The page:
Economic success throughout the Corridor has been achieved through the development of knowledge-led sectors and their supply chains that rely upon constant innovation to improve competitiveness.
These sectors include aeronautics, cryogenics, automotive, motorsport, robotics and autonomy, scientific instruments, advanced manufacturing, health and life sciences, including digital health medical technology and drug discovery, green energy, space technology and data gathering and manipulation.
Each of these sectors provides high value employment requiring highly skilled employees who live and spend their salaries in the area which in turn stimulates the service sectors. Increased connectivity will improve the innovative opportunities throughout the Corridor.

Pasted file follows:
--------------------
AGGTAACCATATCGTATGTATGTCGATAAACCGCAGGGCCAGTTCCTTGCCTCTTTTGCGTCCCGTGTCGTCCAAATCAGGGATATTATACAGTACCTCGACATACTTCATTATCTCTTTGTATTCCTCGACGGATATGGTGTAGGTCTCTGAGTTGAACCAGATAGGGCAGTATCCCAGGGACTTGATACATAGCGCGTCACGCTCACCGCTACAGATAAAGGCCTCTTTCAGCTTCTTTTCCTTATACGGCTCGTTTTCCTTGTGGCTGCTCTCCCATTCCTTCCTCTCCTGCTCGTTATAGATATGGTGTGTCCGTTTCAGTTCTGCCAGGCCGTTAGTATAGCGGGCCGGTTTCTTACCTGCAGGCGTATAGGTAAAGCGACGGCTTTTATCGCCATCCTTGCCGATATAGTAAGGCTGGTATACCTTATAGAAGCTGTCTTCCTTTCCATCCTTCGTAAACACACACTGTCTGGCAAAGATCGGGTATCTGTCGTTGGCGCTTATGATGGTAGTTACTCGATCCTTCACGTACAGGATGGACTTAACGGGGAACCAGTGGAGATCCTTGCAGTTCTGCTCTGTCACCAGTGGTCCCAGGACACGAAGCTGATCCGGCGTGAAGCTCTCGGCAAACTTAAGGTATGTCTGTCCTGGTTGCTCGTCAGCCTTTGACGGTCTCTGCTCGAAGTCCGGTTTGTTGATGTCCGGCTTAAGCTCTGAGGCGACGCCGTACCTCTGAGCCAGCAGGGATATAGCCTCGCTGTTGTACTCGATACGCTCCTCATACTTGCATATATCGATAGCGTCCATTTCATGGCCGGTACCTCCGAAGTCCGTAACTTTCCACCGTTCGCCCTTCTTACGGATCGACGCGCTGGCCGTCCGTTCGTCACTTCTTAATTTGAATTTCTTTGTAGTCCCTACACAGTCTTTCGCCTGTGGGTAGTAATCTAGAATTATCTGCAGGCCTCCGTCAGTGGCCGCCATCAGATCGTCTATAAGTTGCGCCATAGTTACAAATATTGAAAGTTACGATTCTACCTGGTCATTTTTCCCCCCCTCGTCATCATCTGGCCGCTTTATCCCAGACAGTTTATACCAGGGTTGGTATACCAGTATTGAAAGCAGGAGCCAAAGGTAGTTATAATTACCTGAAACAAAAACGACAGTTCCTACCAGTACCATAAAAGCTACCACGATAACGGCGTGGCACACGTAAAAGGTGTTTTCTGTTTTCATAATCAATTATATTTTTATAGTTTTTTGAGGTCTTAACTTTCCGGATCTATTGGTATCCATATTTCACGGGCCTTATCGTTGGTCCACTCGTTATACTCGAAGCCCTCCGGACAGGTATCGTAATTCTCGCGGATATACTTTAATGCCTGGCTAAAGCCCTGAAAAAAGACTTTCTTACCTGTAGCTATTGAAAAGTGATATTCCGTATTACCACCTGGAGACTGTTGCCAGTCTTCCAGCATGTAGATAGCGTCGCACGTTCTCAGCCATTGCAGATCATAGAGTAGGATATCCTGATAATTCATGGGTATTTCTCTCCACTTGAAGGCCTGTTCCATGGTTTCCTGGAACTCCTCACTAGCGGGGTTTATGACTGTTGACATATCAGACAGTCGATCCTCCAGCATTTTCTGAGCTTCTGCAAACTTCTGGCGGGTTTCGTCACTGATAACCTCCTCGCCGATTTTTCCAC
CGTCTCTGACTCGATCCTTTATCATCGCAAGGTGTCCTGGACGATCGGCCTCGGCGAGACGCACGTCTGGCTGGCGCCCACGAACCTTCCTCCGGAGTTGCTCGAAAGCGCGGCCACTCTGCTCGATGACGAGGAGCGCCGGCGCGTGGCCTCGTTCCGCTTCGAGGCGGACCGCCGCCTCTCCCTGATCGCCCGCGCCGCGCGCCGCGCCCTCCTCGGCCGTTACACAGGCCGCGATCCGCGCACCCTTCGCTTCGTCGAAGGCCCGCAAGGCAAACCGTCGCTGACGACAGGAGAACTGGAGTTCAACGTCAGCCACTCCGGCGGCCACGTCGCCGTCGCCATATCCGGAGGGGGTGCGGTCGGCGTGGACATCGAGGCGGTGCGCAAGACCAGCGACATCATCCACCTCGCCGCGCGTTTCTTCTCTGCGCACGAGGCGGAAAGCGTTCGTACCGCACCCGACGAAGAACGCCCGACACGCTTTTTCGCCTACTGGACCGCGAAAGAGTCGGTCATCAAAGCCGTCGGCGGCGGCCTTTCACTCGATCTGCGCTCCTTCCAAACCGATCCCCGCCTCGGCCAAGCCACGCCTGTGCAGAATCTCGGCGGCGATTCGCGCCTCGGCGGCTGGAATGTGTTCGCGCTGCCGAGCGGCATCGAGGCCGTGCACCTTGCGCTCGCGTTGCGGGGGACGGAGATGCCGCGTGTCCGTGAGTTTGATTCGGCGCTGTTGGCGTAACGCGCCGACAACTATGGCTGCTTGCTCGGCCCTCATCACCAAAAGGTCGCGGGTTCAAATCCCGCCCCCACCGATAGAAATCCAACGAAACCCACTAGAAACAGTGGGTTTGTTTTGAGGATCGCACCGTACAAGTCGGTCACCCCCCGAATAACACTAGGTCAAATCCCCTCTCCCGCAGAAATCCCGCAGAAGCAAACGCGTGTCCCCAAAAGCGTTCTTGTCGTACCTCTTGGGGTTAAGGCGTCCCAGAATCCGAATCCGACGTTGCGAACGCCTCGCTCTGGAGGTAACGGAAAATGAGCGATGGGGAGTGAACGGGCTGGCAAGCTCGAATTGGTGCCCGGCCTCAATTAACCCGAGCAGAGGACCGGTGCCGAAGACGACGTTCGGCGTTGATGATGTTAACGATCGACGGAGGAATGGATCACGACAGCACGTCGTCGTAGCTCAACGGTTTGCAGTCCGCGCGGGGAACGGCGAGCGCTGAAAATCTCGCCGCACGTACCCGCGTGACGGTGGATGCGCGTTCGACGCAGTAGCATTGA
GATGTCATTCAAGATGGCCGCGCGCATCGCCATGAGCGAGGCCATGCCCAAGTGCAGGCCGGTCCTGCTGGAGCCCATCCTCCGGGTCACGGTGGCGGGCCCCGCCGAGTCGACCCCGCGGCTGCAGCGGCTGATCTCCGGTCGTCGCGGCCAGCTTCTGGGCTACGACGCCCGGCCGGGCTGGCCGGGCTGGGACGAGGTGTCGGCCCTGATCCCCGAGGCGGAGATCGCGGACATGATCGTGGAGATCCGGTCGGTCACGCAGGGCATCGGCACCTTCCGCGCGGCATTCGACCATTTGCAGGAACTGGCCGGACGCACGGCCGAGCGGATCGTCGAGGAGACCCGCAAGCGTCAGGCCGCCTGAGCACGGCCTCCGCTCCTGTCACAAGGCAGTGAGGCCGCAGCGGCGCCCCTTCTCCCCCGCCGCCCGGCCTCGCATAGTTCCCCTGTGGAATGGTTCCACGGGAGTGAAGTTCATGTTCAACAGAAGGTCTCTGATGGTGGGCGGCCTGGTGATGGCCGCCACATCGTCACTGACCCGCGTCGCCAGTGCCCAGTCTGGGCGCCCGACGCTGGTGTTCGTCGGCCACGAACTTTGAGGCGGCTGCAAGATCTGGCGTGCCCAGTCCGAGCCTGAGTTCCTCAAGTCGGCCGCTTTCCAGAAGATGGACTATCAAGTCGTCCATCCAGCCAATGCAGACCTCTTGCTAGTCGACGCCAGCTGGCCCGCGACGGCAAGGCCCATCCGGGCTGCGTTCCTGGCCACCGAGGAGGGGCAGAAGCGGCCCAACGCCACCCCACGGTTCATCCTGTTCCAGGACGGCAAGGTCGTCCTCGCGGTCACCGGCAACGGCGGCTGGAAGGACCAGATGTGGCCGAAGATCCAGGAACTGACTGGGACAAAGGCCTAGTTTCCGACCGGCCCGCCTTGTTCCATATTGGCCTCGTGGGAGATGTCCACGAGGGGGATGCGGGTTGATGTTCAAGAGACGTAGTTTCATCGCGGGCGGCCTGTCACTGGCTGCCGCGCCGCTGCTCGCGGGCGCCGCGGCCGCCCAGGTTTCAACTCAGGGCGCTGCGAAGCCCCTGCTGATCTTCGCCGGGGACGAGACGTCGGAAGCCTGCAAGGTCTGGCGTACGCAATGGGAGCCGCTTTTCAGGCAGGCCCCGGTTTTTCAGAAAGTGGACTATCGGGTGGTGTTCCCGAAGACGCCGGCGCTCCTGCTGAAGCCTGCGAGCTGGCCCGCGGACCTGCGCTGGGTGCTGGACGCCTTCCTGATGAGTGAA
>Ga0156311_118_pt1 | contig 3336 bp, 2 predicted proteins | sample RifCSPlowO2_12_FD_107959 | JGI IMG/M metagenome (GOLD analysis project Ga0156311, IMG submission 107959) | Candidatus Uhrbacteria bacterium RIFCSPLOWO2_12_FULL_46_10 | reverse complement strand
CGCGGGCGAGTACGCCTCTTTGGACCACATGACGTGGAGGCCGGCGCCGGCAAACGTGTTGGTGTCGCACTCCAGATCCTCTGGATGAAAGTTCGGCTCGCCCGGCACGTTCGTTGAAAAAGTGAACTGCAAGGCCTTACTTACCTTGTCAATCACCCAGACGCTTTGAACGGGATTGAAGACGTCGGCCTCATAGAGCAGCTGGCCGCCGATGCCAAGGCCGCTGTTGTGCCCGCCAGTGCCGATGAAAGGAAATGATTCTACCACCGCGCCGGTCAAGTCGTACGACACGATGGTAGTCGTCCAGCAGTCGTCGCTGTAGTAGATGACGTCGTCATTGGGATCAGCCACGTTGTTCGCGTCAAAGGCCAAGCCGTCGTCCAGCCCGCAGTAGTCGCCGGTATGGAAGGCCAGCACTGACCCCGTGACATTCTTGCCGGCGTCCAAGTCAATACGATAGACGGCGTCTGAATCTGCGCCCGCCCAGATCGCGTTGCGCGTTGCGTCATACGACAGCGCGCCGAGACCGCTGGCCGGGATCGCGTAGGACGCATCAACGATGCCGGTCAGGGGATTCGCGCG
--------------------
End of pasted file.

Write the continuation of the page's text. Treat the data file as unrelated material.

Businesses are already complaining that a lack of skills, particularly at the higher level, is holding back growth and their productivity and competitiveness.
One of the most crucial barriers to continued success is the lack of sufficient suitable and affordable housing stock, particularly in Oxford and Cambridge where house prices actively acts as a barrier to attracting and retaining staff and students.
Pressure on the housing market has led to increased commuter zones for the individual nodes along the Corridor.